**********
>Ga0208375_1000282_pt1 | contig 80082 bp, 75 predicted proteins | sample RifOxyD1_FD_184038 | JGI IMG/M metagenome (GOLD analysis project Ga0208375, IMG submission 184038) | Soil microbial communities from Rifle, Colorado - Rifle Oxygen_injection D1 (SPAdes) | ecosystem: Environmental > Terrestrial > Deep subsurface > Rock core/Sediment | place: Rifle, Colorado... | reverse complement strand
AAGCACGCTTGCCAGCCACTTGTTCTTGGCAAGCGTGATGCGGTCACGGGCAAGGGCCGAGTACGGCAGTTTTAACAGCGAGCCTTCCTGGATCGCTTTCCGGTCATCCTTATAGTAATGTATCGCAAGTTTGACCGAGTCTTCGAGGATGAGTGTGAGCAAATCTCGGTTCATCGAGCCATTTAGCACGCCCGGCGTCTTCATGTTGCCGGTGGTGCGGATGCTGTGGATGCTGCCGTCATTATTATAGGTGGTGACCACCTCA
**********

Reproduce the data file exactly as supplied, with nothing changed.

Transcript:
>Ga0208375_1000282_pt1 | contig 80082 bp, 75 predicted proteins | sample RifOxyD1_FD_184038 | JGI IMG/M metagenome (GOLD analysis project Ga0208375, IMG submission 184038) | Soil microbial communities from Rifle, Colorado - Rifle Oxygen_injection D1 (SPAdes) | ecosystem: Environmental > Terrestrial > Deep subsurface > Rock core/Sediment | place: Rifle, Colorado... | reverse complement strand
AAGCACGCTTGCCAGCCACTTGTTCTTGGCAAGCGTGATGCGGTCACGGGCAAGGGCCGAGTACGGCAGTTTTAACAGCGAGCCTTCCTGGATCGCTTTCCGGTCATCCTTATAGTAATGTATCGCAAGTTTGACCGAGTCTTCGAGGATGAGTGTGAGCAAATCTCGGTTCATCGAGCCATTTAGCACGCCCGGCGTCTTCATGTTGCCGGTGGTGCGGATGCTGTGGATGCTGCCGTCATTATTATAGGTGGTGACCACCTCA